By Clayton Locke, CTO Intelligent Environments
Although Tim Cook introduced Apple’s newest iPhone as just “one more thing” during his annual keynote, the new phonemay just mark a revolution in smartphone technology. There is no doubt that the OLED display, advanced biometrics, wireless charging and an impressive chipset set X apart – but does this phone really represent a step change, or incremental evolution? What does the launch of iPhone X mean to Financial Services (FS)? And what are the significant advances in iPhone X that deserve a closer look?
Facing the Future
In the iPhone X, the Apple button and Touch ID are no more. Instead, Apple is introducing an innovative approach to biometric security guaranteed to excite consumers: facial recognition. Combining its new front-facing camera with improved facial scan technologies, it appears that iPhone X has finally cracked the code on biometrics. It is fast, built on a neural engine chip, and works in the dark using infrared. Face ID appears robustly secure. It will make an instant connection with millennial selfie generation.
For FS organisations, it means that Apple may have just stolen a march in the FinTech industry’s long-running battle for biometrics. It also means biometrics is not only here to stay, but starting to pull away from late adopters of biometric scoring and progressive security.
What do I mean by progressive security? At Intelligent Environments, we use a progressive security framework to protect our applications and data. Basically, this approach adjusts the security requirement to the appropriate level according to the risk. Looking at your account balance on your phone is low risk, and may not require a credential. Making a £1000 payment is higher risk, requiring more authentication. The industry has been trained to think in terms of binary factors of authentication. But the iPhone X Face ID service returns to the app an authentication factor between 0.0 and 1.0. The closer to 1.0 the better the match between the enrolment image and the verification image – in other words, there are shades of grey in the authentication factor, it is no longer a binary ‘Yes’ or ‘No’. This puts more nuance into how authentication factors can be used in progressive security framework.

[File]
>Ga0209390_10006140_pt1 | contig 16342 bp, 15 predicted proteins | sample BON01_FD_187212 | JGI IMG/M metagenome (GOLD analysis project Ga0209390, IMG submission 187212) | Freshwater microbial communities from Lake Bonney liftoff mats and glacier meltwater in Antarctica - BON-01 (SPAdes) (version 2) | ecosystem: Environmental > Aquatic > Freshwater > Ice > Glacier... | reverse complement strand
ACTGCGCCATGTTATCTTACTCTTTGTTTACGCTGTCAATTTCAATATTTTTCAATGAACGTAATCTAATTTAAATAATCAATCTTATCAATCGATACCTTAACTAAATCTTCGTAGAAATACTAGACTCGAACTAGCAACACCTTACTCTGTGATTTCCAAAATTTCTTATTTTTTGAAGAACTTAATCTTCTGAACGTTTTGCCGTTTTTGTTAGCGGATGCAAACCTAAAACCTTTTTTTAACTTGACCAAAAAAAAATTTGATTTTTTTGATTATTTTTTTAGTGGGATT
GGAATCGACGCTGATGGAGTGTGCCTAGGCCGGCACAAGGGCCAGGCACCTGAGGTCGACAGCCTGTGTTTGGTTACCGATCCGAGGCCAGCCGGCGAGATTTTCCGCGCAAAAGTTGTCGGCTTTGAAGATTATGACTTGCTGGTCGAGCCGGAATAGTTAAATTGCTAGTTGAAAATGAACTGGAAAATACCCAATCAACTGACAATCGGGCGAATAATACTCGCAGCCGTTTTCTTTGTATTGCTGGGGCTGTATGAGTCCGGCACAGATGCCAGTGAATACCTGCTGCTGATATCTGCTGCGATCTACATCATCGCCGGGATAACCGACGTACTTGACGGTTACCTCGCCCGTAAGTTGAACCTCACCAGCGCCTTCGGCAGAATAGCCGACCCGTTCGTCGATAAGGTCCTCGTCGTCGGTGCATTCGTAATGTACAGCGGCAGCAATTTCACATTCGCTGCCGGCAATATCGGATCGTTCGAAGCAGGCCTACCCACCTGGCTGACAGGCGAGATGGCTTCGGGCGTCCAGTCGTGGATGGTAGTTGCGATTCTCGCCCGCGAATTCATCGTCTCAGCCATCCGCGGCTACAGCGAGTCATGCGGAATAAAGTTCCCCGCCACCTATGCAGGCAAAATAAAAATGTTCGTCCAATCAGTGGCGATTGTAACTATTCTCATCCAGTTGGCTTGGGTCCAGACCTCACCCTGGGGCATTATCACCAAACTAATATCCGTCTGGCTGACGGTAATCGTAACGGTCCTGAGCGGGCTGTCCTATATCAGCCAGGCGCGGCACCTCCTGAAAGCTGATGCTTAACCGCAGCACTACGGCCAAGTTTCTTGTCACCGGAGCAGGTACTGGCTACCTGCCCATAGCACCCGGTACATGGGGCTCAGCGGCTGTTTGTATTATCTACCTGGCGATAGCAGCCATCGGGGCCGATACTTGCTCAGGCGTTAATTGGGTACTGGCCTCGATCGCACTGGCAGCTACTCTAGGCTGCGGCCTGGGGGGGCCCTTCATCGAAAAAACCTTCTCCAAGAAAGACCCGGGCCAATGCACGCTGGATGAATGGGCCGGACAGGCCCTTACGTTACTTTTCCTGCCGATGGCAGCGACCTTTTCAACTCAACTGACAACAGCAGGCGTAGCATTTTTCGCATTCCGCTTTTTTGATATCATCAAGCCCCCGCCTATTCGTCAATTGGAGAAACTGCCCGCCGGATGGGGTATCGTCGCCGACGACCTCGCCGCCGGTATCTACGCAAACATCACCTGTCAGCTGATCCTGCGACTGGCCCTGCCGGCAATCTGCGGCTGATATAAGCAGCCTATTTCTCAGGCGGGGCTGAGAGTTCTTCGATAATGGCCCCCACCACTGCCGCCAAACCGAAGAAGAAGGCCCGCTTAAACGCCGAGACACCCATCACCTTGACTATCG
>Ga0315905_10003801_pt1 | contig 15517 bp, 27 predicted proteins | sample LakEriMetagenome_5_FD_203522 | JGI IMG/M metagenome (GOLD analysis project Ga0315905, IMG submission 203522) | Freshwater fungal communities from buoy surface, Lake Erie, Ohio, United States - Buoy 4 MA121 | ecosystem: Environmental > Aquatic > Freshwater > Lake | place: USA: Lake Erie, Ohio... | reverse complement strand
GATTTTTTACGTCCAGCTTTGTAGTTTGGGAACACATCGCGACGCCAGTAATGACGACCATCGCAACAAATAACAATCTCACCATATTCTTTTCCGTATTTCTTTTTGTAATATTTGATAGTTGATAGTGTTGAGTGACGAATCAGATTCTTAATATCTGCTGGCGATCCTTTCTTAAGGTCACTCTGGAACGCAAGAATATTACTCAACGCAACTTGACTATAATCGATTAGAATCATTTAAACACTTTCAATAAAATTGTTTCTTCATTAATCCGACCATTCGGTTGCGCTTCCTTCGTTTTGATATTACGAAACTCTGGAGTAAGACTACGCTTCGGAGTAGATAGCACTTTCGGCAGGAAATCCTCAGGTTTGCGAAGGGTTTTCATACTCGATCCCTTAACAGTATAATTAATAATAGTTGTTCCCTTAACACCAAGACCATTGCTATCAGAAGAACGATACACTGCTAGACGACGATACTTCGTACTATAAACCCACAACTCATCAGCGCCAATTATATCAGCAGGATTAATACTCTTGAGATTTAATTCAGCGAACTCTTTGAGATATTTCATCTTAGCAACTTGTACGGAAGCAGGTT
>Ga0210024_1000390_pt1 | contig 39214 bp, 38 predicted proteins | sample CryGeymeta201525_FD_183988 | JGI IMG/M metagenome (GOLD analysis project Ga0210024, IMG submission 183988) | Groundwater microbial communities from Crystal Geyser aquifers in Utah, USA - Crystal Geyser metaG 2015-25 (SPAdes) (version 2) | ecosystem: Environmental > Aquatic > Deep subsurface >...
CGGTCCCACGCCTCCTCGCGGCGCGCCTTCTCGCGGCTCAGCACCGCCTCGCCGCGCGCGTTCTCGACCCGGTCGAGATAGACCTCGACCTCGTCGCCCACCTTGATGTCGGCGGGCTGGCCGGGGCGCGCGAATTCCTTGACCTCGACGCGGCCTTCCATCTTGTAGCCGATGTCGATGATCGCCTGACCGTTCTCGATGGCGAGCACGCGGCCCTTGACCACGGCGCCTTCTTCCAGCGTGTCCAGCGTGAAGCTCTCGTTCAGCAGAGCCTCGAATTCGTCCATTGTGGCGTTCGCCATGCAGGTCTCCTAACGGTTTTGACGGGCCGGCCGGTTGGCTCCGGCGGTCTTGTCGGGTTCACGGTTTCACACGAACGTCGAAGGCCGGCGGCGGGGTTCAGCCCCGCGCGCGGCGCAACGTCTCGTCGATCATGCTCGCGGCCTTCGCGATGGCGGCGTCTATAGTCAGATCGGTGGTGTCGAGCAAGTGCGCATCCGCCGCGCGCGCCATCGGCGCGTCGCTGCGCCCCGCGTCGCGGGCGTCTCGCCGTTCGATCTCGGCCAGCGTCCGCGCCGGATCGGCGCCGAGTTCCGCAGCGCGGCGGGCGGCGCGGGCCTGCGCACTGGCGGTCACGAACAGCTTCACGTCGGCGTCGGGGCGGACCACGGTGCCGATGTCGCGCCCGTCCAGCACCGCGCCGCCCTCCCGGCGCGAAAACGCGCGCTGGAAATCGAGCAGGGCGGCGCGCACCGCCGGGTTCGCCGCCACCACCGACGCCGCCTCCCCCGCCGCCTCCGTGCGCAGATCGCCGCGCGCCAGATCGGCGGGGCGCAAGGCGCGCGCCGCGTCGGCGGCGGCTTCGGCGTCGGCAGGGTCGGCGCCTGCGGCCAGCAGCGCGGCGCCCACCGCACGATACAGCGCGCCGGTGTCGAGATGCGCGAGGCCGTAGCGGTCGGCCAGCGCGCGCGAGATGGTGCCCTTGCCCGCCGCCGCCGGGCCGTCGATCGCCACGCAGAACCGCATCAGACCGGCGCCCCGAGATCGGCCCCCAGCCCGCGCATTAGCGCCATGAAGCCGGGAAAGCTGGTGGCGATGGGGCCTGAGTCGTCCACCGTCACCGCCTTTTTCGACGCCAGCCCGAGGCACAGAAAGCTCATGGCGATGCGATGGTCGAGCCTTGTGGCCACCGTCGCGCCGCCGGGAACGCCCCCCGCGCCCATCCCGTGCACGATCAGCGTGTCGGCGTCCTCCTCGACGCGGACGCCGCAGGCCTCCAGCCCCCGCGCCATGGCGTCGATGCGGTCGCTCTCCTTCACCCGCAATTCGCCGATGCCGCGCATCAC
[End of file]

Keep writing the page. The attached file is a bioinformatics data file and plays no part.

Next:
More Power, More Potential
As with every Apple launch, the technology is described as the ‘most sophisticated Apple has ever developed.’ While we should cut through the hyperbole, the iPhone X represents a step-change in both hardware and software. Improved camera, an OLED panel, faster CPU, better power efficiency, and an emphasis on machine learning means that the potential of this device far outstrips its predecessors.Samsung’s grip on the panel market and Android phones have forced Apple’s hand to maintain their share of the extraordinary profits to be made in the device market. The pace of this race will get even faster.
As the devices leap forward, the also open up opportunity for FinTech differentiation.Machine learning, embedded in Apple’s chipset, can be a key technology to deliver new services to customers on device. New use cases in augmented reality, increased internet of things connectivity, and intelligent workflows can used to drive more consumer engagement. For banks, using these emerging technologies to full effect presents a significant challenge, but those that figure out how to make use of these innovations open up opportunities for differentiation, surprising and delighting their customers.
There is no doubt that the consumer appetite is there: a study by Deloitte found that 40 per cent of adults had a banking app on their smartphone. For millennials, this rises to 63 per cent. Clearly,winning real estate on the smartphone is already a must-win battle for banks. The iPhone X gives us a glimpse of what it will soon take to win the hearts and minds of customers who are deciding what bank they want to download.